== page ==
In preparation for this new 2019-2020 school year, University of Washington Center for Educational Leader (CEL) experts kept up with their summer reading and shared six educational book recommendations. With a focus on equity, courageous leadership and student-centered learning, these books should be on your reading list as you enter the school year.
Let us know your favorite educational reads on Twitter @UWCEL.
by Jim Collins (HarperCollins)
A quick, yet impactful read, on how high-performing companies and schools use the flywheel concept to stay great in the face of changing external forces. While companies deal with changes forced by the market and competitors, this book can help school and district leaders stick to what makes them successful in the face of policy and funding changes. As Collins states, the flywheel concept is not just for CEOs, and he even includes an example from a turnaround elementary school.
“Leaders who create pockets of greatness at the unit level of their organization—leaders like school principal Gustafson—don’t sit around hoping for perfection from the organization or system around them.”
Highly recommended reading for any school or district leader eager to unpack and then replicate what is causing success or to understand how others have built persistent success into their school or organization. — Max Silverman
by Robin DiAngelo (Beacon Press)
A great book to help us think about the often times counterproductive reactions of white people to race—based discussions and cross-racial dialogue. This book helps us understand this phenomenon, where it comes from, and how it serves to maintain racial inequities.
I appreciated the examples provided and how the author addressed both the “what” and the “why” in ways that were easily relatable. This was an important read to me personally, as a white person who needs to learn, and professionally, as we develop our abilities to engage with partners around racial equity. — Lisa Rooney
by Ilana Seidel Horn (Heinemann)
Horn describes five features present in motivational classrooms: students’ sense of belongingness, the meaningfulness of learning, students’ competence, structures for accountability, and students’ autonomy. The ideas, stories from teachers, and research all serve to paint a picture of a new kind of math classroom where students are positioned differently – as capable thinkers whose ideas, stories, and lives are included in their learning.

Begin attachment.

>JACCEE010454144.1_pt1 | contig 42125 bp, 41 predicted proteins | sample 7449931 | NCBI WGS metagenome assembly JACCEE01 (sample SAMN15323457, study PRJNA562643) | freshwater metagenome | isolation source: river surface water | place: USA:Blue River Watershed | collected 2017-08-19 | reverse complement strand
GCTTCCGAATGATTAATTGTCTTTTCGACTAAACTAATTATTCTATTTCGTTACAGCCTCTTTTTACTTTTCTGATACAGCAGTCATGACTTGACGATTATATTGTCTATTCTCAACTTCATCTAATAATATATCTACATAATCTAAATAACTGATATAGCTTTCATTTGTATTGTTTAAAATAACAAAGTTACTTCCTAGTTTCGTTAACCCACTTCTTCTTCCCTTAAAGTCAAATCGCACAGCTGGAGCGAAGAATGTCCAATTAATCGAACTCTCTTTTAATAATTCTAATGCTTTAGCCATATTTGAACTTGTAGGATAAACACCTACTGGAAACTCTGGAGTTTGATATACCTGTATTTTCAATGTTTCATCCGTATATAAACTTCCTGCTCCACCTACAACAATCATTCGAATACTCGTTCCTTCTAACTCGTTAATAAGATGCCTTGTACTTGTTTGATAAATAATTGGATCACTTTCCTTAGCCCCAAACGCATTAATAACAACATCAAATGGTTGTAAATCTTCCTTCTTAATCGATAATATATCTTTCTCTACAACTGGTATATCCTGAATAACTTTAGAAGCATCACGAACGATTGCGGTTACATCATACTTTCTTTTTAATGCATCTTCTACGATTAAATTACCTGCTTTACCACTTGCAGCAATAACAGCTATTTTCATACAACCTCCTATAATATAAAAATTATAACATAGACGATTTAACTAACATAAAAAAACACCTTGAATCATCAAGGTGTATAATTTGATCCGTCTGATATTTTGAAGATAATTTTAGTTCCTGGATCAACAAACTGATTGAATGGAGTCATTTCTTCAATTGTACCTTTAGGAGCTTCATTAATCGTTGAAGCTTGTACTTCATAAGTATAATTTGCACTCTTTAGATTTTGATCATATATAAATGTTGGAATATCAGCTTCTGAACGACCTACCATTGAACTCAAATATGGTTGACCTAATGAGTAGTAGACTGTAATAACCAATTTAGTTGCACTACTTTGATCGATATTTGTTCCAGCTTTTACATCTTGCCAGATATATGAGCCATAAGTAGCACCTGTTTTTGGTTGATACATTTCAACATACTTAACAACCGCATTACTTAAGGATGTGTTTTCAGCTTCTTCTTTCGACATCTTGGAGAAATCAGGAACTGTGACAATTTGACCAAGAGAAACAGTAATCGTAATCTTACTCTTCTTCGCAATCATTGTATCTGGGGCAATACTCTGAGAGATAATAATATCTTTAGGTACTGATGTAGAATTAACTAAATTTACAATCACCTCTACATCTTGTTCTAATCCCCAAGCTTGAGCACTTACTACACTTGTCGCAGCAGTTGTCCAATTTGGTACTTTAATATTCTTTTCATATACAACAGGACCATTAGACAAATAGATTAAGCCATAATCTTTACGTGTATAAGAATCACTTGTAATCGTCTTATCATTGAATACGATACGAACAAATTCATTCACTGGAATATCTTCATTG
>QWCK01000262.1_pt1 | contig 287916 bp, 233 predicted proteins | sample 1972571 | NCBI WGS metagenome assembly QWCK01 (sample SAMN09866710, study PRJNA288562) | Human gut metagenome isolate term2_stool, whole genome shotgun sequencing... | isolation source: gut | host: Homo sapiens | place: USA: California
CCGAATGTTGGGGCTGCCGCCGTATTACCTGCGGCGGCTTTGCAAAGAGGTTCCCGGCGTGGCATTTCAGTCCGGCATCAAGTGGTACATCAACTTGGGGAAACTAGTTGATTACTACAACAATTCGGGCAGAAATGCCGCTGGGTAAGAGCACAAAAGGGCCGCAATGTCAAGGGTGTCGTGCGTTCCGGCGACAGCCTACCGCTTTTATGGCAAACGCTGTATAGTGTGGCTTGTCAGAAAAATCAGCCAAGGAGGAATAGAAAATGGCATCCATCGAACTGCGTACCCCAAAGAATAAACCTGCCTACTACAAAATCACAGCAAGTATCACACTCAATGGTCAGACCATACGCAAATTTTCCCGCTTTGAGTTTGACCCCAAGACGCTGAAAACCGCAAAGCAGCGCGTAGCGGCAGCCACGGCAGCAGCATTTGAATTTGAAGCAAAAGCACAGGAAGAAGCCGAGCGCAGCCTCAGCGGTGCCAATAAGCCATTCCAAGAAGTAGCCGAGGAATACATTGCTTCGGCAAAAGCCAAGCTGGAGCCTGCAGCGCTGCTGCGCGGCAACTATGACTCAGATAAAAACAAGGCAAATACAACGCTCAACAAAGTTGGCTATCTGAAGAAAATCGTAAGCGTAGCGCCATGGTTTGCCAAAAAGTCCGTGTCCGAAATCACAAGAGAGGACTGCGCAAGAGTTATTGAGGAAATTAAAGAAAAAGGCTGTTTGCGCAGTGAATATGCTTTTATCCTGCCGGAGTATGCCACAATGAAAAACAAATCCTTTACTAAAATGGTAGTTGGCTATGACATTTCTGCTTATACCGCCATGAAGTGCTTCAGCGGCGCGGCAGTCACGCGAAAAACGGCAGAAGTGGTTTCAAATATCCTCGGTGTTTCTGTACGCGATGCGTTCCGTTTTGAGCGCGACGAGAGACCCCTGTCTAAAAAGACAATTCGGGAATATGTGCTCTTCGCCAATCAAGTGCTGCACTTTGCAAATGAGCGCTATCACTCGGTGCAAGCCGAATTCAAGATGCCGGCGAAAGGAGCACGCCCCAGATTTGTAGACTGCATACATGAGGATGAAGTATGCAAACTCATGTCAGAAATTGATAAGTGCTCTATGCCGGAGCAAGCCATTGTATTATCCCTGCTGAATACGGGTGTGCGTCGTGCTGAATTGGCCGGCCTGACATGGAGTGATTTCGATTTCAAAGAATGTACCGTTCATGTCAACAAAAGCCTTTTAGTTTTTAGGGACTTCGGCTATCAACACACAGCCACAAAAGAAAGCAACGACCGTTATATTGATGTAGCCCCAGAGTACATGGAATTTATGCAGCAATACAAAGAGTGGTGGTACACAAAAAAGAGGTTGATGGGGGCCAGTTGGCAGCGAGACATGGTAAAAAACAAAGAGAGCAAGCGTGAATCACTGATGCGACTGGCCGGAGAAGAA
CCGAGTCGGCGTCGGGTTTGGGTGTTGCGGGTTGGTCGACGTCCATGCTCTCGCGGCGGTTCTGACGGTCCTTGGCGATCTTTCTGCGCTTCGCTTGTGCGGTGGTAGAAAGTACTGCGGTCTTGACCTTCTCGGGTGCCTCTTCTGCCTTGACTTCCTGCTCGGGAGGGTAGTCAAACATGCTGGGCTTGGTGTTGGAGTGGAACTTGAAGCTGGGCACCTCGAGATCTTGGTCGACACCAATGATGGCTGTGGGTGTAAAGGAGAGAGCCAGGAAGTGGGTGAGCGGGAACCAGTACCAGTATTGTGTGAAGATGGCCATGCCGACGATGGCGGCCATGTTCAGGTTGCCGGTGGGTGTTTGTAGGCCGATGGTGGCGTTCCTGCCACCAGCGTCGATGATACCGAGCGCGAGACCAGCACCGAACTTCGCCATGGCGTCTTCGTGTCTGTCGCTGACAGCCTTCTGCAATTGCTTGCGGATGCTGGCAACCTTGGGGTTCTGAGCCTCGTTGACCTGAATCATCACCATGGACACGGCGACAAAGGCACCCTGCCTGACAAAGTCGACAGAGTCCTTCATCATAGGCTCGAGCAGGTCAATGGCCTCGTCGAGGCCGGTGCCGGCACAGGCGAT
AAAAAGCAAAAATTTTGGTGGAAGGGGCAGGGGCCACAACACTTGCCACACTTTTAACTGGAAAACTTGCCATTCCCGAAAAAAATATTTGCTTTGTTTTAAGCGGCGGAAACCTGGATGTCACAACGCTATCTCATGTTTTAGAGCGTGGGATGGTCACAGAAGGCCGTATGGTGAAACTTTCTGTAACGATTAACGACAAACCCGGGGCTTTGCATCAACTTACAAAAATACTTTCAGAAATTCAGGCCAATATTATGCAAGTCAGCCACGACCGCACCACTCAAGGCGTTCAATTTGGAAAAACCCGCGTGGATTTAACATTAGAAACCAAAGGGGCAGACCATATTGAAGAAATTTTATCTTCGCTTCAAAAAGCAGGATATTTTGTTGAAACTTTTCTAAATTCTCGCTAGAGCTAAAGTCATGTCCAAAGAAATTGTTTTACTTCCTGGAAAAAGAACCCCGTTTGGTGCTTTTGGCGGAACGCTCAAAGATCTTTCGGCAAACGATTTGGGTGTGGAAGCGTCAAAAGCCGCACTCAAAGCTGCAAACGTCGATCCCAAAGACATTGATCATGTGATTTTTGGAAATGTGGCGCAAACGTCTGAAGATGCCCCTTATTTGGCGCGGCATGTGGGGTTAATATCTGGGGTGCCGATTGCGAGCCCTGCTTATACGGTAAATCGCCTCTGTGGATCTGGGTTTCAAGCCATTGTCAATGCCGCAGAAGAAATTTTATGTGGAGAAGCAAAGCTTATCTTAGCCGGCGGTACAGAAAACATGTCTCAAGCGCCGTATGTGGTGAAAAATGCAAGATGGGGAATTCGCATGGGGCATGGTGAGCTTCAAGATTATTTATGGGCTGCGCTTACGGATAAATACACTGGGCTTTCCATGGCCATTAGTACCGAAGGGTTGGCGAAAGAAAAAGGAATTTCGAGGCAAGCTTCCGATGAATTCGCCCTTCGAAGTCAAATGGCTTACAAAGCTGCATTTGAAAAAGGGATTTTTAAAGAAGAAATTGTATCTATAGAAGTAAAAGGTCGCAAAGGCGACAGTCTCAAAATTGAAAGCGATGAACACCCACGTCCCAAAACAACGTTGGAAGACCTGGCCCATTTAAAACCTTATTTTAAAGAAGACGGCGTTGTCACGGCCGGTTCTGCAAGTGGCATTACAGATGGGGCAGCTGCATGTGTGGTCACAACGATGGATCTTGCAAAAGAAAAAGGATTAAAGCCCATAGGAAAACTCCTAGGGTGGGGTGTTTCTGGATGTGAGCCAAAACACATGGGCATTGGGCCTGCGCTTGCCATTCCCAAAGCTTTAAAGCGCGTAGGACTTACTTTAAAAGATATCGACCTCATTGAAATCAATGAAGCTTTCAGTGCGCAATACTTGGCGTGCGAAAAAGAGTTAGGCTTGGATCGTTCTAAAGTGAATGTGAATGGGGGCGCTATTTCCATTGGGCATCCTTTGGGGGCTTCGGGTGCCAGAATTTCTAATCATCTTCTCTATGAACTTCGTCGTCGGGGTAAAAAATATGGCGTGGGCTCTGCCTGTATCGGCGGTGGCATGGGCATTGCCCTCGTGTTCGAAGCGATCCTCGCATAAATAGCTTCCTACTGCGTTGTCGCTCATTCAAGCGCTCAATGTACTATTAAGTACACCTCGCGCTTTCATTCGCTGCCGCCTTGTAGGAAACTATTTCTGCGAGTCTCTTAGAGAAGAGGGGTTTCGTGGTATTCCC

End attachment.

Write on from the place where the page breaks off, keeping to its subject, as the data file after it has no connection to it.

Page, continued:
This would be a useful read for teams of math teachers as it provides concrete examples and practices for them to consider. It could also lead to important conversations about the specific and powerful role of math in the creation of a school culture. — Renee Gallagher
by Michelle Obama (Random Penguin House)
I read “Becoming” by Michelle Obama, and was so inspired by her beliefs and actions that I had to listen to the audio version as well. Hearing Obama tell her story was even more inspirational. Hearing the emotion, honesty, and sharp sense of humor in her voice truly brings to life her journey through discriminatory roadblocks to find her place in the world.
Through her story, Obama gives insight on how to notice injustices and then, how to act on them. Her story is a very personal account of a woman who surpassed obstacles and inspires others to do the same. — Sandy Austin
by Margaret Wheatley (Berrett-Koehler Publishers)
This book brings together the harsh realities of today’s world with real hope of what leaders can do with the communities they serve. I appreciated that Wheatley was direct and honest about challenges we face and yet provided very real and practical ways that leaders can navigate during uncertainty. It taught me that there are very real things we, as leaders, can do for people during negative times.
I heard Wheatley speak at Learning Forward about Who Do We Choose to Be?, and I was inspired by her talk and even more so by this book. — Jenn McDermott
Dare to Lead
by Brené Brown (Penguin Random House)
I finally got a hold of Dare to Lead through the Seattle Public Library – it’s a book that is in demand! I read the book on one plane ride, which was part of Brown’s intention. The book is meaty and provocative, also very readable and accessible, and at times really funny.
At CEL we have been discussing what makes leadership truly courageous, and Brown offers one important perspective – that courageous leadership requires being vulnerable and to make space for others to also be vulnerable.
She defines courage as, “a heart word…The root of the word courage is cor- the Latin word for heart. In one of its earliest forms, the word courage meant ‘to speak one’s mind by telling all one’s heart.’’
I appreciated the practical strategies and examples from all types of industries in this text. This book feels particularly critical right now as we enter a new school year and think about the future we want to create as leaders. — Joanna Michelson